And it's going to be his role as a statistician to say, listen, this is too complicated of a model for this thing. And these should all be the same numbers. Just looking at data, they should be all the same numbers. And that's part of the modeling. You make some simplifying assumptions that essentially make your questions more accurate.

Now, of course, if your model is wrong, if it's not true that all the faces arrive with the same probability, then you have a model error here. So we will be making model errors. But that's going to be the price to pay to be able to extract anything from our data.

So for more complicated processes, so of course nobody's going to waste their time rolling dice. I mean, I'm sure you might have done this in AP stat or something. But the need is to estimate parameters from data.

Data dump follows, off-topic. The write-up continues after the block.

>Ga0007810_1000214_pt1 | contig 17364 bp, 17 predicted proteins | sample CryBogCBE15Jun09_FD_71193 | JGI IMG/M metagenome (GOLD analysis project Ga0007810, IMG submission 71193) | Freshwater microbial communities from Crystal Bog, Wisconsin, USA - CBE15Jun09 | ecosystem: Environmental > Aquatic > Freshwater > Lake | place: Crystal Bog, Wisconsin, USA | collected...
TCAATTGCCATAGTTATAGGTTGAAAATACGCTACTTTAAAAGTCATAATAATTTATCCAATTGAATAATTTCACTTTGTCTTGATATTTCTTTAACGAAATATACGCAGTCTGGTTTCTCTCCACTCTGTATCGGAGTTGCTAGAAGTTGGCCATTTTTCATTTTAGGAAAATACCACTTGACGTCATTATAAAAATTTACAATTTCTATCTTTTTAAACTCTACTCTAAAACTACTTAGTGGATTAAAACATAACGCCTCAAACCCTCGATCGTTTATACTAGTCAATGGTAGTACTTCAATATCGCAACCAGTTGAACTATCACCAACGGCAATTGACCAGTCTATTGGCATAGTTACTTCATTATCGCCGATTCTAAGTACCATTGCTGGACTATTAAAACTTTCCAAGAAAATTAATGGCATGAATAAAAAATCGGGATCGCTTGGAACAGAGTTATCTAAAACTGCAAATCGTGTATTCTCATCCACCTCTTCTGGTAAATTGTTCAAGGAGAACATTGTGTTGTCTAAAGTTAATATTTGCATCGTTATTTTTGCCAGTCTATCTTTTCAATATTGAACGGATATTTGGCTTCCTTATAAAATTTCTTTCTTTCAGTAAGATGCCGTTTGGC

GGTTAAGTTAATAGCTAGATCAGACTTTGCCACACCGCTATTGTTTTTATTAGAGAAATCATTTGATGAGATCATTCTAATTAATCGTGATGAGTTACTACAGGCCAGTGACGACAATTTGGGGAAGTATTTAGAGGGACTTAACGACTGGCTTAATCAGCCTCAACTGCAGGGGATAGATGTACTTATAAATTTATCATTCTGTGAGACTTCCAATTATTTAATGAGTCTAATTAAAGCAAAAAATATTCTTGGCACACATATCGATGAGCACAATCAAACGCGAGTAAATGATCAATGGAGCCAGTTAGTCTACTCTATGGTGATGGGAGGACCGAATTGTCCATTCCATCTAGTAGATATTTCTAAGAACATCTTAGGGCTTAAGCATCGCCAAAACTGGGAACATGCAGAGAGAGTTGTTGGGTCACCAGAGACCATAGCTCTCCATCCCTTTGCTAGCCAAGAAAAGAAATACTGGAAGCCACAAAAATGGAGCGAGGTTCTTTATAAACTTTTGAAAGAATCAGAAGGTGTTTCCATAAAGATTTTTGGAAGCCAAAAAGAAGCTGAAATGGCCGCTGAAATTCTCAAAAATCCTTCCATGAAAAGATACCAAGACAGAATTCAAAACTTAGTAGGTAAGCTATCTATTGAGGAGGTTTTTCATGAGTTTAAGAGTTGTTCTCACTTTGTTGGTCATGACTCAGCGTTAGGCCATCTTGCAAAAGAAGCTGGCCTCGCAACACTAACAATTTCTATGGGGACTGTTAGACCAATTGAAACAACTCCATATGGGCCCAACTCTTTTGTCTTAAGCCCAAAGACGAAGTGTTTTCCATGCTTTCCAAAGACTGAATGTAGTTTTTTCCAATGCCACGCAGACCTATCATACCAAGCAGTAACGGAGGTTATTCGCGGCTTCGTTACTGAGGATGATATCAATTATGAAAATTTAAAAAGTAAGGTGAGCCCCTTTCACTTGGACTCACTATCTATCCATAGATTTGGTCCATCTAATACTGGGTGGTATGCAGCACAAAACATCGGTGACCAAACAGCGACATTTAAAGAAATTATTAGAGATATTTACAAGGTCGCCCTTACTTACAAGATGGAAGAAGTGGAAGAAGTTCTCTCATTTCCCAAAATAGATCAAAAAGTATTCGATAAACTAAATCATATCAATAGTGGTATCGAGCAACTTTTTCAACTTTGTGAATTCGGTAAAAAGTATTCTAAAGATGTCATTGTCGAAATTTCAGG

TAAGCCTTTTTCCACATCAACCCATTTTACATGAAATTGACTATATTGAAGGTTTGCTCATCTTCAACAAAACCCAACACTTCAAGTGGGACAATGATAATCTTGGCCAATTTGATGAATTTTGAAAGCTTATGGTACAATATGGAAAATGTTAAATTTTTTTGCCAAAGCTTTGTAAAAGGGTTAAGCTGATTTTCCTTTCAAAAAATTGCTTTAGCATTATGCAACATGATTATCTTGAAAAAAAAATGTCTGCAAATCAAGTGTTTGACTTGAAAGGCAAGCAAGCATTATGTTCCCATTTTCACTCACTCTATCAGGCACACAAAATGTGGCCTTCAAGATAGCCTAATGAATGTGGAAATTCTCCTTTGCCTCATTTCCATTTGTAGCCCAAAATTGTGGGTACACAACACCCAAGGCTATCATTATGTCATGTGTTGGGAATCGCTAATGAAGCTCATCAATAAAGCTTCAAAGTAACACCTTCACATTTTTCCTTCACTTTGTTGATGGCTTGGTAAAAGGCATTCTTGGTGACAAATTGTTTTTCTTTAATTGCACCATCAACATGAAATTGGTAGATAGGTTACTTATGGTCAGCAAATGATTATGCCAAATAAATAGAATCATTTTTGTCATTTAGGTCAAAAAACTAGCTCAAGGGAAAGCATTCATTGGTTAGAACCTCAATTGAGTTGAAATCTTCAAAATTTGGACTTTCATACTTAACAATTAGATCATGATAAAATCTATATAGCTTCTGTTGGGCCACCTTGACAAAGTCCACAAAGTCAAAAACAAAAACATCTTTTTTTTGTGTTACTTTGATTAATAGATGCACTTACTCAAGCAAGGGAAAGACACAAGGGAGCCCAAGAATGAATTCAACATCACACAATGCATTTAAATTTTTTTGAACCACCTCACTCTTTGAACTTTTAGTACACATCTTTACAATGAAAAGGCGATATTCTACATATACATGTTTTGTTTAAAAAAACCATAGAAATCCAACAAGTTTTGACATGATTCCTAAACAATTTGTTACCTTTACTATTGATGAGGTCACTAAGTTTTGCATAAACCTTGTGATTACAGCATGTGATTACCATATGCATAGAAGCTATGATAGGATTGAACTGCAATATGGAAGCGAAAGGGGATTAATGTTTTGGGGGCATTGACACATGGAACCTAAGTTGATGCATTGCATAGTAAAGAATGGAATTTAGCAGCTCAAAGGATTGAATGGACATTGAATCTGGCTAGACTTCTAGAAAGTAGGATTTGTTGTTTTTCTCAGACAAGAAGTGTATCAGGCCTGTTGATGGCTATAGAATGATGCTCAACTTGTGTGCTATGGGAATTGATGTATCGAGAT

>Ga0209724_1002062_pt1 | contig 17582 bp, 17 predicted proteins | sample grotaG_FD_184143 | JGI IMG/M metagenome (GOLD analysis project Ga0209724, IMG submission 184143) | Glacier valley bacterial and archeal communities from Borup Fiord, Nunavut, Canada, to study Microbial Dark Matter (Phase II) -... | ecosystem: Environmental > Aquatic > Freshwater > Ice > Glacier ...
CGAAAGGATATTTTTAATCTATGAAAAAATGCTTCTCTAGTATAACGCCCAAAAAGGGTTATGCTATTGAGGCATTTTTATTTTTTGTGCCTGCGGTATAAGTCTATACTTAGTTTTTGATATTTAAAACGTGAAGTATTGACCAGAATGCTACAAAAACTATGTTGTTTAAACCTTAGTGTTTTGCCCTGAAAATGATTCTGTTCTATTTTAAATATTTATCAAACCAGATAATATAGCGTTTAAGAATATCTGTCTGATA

All right, so for more complicated things you might want to estimate some density parameter on a particular set of material. And for this maybe you need to beam something to it, and measure how fast it's coming back. And you're going to have some measurement errors. And maybe you need to do that several times and you have a model for the physical process that's actually going on. And physics is usually a very good way to get models for engineering perspective.

But there's models for sociology where we have no physical system, right. God knows how people interact. And maybe I'm going to say that the way I make friends is by first flipping a coin in my pocket. And with probability 2/3, I'm going to make my friend at work. And with probability 1/3 I'm going to make my friend at soccer.